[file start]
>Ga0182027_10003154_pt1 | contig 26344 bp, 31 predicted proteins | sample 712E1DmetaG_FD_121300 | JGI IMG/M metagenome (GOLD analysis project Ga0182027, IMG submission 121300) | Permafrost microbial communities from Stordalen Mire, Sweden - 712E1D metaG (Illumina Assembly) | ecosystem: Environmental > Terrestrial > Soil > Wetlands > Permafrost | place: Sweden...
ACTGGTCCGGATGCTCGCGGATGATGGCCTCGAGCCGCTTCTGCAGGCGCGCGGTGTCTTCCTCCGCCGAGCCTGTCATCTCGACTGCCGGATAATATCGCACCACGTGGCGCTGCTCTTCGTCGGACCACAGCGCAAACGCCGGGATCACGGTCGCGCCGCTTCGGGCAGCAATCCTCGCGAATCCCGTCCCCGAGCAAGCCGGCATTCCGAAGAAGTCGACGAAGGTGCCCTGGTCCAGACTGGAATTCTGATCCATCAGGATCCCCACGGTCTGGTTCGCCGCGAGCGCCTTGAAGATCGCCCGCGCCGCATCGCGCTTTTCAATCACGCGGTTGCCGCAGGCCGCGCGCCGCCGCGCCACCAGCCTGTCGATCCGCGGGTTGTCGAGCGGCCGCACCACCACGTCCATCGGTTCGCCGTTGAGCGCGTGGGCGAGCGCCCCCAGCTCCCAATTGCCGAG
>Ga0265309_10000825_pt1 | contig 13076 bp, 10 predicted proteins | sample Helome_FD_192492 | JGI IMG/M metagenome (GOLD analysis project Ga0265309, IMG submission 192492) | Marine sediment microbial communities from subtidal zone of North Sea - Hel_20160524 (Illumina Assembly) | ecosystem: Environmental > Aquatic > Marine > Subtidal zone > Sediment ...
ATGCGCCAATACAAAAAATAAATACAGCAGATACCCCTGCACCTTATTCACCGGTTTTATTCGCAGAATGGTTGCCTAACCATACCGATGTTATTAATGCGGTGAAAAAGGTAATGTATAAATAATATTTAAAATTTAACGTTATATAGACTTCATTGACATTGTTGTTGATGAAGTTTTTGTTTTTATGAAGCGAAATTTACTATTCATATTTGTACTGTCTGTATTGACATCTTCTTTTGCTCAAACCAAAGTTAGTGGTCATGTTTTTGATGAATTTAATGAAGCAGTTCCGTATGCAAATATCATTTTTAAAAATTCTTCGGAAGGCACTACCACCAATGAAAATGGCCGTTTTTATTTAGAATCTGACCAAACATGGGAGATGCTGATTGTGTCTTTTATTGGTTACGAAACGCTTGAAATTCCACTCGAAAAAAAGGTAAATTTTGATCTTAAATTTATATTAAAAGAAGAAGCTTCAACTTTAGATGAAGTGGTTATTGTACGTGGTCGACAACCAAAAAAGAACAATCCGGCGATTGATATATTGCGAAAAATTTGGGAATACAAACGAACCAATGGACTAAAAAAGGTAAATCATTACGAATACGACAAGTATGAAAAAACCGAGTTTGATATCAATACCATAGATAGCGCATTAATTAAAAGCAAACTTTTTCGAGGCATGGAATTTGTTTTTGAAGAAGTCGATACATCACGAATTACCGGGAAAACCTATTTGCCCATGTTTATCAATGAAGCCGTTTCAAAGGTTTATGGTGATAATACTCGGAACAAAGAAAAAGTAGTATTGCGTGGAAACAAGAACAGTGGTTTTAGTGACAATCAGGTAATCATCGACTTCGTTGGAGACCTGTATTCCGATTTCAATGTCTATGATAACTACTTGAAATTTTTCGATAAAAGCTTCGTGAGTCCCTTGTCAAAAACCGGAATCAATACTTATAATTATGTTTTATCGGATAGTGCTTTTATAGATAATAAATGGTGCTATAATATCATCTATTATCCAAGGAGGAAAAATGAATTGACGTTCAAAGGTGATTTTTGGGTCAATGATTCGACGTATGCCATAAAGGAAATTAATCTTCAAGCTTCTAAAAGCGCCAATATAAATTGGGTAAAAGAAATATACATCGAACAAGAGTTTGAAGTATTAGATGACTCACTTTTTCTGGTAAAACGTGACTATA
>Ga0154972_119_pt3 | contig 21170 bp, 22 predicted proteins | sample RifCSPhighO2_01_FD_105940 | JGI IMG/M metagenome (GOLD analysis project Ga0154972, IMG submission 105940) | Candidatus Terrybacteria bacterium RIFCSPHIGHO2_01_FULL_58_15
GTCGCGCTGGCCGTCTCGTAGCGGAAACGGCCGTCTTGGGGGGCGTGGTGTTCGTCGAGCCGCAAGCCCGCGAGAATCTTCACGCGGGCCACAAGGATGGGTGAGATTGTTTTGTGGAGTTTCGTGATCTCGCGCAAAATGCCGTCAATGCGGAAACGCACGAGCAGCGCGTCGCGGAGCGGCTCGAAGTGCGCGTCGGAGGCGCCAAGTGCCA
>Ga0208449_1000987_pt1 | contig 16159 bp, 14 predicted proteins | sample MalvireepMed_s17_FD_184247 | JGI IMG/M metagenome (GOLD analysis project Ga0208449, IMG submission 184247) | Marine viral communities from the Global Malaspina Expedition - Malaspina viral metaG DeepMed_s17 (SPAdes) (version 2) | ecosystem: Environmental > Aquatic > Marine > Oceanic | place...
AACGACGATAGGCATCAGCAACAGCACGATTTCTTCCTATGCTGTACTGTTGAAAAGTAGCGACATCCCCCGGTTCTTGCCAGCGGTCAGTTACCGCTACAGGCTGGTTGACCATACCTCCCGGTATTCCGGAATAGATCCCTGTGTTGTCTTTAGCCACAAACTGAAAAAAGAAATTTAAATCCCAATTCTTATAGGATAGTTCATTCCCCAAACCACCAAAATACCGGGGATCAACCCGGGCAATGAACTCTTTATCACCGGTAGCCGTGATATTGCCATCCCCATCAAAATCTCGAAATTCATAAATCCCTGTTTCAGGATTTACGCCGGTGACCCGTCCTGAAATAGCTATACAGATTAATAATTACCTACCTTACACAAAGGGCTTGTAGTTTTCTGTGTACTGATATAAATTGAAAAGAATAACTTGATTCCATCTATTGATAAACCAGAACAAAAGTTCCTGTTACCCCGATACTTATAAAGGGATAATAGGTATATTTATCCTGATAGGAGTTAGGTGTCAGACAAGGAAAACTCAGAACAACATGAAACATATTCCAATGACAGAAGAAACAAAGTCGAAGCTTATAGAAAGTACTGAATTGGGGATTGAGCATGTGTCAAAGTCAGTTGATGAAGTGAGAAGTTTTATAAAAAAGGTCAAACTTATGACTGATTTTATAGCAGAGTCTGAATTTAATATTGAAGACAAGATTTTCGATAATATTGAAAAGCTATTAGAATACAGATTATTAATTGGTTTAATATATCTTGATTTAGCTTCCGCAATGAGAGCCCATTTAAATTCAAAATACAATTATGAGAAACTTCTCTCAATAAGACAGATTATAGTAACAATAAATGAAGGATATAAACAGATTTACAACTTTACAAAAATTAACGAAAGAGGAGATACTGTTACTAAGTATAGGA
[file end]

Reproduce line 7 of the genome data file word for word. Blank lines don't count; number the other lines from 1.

>Ga0208449_1000987_pt1 | contig 16159 bp, 14 predicted proteins | sample MalvireepMed_s17_FD_184247 | JGI IMG/M metagenome (GOLD analysis project Ga0208449, IMG submission 184247) | Marine viral communities from the Global Malaspina Expedition - Malaspina viral metaG DeepMed_s17 (SPAdes) (version 2) | ecosystem: Environmental > Aquatic > Marine > Oceanic | place...